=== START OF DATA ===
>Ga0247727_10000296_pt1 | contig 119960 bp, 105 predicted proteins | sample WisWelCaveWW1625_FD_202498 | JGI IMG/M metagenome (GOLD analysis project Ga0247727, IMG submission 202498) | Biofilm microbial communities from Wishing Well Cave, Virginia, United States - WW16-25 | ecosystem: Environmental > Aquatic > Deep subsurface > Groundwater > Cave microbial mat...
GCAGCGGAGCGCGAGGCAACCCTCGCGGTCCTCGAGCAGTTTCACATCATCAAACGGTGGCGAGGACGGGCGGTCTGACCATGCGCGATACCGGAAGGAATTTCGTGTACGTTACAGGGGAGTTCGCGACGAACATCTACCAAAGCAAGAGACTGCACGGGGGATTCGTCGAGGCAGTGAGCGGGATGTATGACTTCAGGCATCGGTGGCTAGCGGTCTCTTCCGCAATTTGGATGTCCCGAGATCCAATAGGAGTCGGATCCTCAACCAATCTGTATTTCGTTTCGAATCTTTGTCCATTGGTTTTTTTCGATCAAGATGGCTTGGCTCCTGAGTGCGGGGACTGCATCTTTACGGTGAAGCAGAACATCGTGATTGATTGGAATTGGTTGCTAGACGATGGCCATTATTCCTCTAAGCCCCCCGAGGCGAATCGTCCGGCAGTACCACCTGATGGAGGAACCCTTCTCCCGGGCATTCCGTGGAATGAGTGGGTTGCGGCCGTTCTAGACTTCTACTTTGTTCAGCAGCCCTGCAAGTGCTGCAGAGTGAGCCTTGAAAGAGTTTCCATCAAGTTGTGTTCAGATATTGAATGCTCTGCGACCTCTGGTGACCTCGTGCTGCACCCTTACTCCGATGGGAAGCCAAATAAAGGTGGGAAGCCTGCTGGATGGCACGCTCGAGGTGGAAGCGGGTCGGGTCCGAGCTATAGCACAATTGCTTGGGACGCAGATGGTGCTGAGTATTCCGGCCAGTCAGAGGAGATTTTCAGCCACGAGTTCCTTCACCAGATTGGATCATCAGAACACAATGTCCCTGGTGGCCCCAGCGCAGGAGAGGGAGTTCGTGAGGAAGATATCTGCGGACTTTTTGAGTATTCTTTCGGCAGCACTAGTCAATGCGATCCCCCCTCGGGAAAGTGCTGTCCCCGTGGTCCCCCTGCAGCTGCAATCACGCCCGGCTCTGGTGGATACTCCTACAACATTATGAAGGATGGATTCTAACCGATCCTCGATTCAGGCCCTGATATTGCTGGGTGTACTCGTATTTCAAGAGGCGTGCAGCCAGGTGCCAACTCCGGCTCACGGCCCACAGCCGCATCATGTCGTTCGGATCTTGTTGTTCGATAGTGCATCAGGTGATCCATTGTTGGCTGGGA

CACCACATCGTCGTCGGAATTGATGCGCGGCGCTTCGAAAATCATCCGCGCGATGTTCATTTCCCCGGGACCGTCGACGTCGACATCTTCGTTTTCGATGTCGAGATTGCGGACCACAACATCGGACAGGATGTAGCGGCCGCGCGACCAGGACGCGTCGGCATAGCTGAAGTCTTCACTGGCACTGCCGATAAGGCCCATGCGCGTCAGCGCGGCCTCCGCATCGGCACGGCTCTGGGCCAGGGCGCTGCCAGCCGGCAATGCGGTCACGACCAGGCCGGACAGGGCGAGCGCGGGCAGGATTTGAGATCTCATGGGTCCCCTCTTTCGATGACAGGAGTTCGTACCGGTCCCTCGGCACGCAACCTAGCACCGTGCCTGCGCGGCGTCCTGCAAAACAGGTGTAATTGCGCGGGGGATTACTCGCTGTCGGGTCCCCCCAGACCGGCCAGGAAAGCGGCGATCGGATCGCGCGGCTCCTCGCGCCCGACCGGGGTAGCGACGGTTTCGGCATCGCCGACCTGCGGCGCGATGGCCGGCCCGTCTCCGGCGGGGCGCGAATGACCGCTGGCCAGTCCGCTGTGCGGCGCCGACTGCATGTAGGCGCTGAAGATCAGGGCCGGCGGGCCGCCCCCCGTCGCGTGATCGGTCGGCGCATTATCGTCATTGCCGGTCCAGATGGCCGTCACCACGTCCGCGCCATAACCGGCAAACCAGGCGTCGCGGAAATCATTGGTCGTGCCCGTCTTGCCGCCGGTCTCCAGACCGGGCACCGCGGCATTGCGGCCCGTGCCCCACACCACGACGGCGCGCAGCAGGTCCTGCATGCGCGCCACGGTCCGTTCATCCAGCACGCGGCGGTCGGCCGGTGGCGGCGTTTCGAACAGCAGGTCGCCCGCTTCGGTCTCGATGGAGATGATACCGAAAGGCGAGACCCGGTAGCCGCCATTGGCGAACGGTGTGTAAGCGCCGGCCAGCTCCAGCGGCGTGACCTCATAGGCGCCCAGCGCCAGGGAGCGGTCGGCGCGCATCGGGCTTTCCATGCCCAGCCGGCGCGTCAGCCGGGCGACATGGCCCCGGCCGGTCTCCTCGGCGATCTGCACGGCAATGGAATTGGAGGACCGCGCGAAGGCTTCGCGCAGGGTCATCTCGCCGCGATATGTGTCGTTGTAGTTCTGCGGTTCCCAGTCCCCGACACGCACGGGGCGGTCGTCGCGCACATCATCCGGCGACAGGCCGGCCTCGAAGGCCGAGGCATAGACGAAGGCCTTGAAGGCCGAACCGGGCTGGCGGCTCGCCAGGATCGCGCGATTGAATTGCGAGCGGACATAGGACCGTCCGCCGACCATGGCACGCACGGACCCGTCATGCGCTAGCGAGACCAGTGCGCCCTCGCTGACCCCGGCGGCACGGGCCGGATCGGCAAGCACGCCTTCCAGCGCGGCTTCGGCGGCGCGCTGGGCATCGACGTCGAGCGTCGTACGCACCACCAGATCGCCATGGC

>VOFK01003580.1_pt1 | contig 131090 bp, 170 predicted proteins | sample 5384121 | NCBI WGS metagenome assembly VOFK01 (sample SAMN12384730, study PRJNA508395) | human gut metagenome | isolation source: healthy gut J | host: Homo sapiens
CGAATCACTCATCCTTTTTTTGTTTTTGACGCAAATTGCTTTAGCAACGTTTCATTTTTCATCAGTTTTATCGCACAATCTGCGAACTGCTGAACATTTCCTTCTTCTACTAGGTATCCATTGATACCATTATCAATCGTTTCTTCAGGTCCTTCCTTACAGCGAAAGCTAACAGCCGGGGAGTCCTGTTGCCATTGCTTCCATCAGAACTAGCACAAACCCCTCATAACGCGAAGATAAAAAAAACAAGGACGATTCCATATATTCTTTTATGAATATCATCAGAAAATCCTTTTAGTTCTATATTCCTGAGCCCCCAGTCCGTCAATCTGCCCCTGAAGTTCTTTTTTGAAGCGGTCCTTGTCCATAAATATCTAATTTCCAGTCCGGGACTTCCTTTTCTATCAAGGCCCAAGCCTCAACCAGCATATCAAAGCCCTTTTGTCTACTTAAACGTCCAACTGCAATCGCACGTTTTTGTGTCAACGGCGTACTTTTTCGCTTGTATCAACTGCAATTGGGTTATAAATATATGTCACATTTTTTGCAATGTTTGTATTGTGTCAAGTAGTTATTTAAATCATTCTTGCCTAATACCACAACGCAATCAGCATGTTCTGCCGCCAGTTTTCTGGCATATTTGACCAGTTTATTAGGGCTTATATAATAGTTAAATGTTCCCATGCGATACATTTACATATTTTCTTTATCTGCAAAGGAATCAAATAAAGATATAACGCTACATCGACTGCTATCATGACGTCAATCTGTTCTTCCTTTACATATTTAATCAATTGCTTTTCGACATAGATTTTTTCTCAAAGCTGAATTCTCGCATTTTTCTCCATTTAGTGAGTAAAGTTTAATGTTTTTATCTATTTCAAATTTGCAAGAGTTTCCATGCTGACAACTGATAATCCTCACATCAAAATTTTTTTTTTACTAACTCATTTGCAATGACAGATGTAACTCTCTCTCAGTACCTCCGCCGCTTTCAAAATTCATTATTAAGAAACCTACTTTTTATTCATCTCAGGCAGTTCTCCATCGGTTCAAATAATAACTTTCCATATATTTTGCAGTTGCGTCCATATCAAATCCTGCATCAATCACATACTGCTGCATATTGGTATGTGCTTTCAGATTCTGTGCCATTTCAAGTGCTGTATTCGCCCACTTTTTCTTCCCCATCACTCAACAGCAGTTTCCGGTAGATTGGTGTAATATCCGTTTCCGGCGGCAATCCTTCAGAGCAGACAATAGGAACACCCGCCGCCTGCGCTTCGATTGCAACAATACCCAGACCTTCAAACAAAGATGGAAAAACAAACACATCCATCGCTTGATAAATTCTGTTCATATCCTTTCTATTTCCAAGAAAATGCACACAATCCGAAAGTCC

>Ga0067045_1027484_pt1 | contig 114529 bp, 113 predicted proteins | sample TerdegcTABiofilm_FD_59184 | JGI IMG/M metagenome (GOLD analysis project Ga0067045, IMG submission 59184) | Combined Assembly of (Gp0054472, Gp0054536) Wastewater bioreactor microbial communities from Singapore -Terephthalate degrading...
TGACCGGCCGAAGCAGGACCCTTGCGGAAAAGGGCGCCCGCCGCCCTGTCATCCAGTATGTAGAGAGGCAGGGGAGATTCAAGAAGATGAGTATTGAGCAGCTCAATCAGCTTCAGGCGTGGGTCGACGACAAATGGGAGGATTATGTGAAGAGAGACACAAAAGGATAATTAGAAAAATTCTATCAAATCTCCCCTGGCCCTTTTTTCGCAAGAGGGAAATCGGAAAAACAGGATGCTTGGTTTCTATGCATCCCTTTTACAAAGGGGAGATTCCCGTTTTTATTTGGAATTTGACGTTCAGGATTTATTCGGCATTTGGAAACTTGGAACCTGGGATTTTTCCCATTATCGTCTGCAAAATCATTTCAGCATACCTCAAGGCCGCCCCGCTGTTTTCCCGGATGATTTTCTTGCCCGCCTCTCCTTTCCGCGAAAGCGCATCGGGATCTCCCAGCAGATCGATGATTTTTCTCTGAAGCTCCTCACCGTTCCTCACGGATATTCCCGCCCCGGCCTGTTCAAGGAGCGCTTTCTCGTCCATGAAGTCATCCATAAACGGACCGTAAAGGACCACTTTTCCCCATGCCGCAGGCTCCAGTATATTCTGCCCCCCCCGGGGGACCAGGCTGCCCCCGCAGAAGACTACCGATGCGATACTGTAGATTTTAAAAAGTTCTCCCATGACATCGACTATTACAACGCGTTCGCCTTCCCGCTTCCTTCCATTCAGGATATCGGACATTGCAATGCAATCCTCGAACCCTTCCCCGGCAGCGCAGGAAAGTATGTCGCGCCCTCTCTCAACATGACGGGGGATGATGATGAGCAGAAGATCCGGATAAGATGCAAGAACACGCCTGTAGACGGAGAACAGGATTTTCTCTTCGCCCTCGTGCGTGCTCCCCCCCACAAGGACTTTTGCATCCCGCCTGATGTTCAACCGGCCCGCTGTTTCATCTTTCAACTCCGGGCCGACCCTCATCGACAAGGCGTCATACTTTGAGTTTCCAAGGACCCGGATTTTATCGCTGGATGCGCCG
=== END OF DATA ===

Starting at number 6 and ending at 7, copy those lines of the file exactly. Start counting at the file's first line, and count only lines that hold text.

>Ga0067045_1027484_pt1 | contig 114529 bp, 113 predicted proteins | sample TerdegcTABiofilm_FD_59184 | JGI IMG/M metagenome (GOLD analysis project Ga0067045, IMG submission 59184) | Combined Assembly of (Gp0054472, Gp0054536) Wastewater bioreactor microbial communities from Singapore -Terephthalate degrading...
TGACCGGCCGAAGCAGGACCCTTGCGGAAAAGGGCGCCCGCCGCCCTGTCATCCAGTATGTAGAGAGGCAGGGGAGATTCAAGAAGATGAGTATTGAGCAGCTCAATCAGCTTCAGGCGTGGGTCGACGACAAATGGGAGGATTATGTGAAGAGAGACACAAAAGGATAATTAGAAAAATTCTATCAAATCTCCCCTGGCCCTTTTTTCGCAAGAGGGAAATCGGAAAAACAGGATGCTTGGTTTCTATGCATCCCTTTTACAAAGGGGAGATTCCCGTTTTTATTTGGAATTTGACGTTCAGGATTTATTCGGCATTTGGAAACTTGGAACCTGGGATTTTTCCCATTATCGTCTGCAAAATCATTTCAGCATACCTCAAGGCCGCCCCGCTGTTTTCCCGGATGATTTTCTTGCCCGCCTCTCCTTTCCGCGAAAGCGCATCGGGATCTCCCAGCAGATCGATGATTTTTCTCTGAAGCTCCTCACCGTTCCTCACGGATATTCCCGCCCCGGCCTGTTCAAGGAGCGCTTTCTCGTCCATGAAGTCATCCATAAACGGACCGTAAAGGACCACTTTTCCCCATGCCGCAGGCTCCAGTATATTCTGCCCCCCCCGGGGGACCAGGCTGCCCCCGCAGAAGACTACCGATGCGATACTGTAGATTTTAAAAAGTTCTCCCATGACATCGACTATTACAACGCGTTCGCCTTCCCGCTTCCTTCCATTCAGGATATCGGACATTGCAATGCAATCCTCGAACCCTTCCCCGGCAGCGCAGGAAAGTATGTCGCGCCCTCTCTCAACATGACGGGGGATGATGATGAGCAGAAGATCCGGATAAGATGCAAGAACACGCCTGTAGACGGAGAACAGGATTTTCTCTTCGCCCTCGTGCGTGCTCCCCCCCACAAGGACTTTTGCATCCCGCCTGATGTTCAACCGGCCCGCTGTTTCATCTTTCAACTCCGGGCCGACCCTCATCGACAAGGCGTCATACTTTGAGTTTCCAAGGACCCGGATTTTATCGCTGGATGCGCCG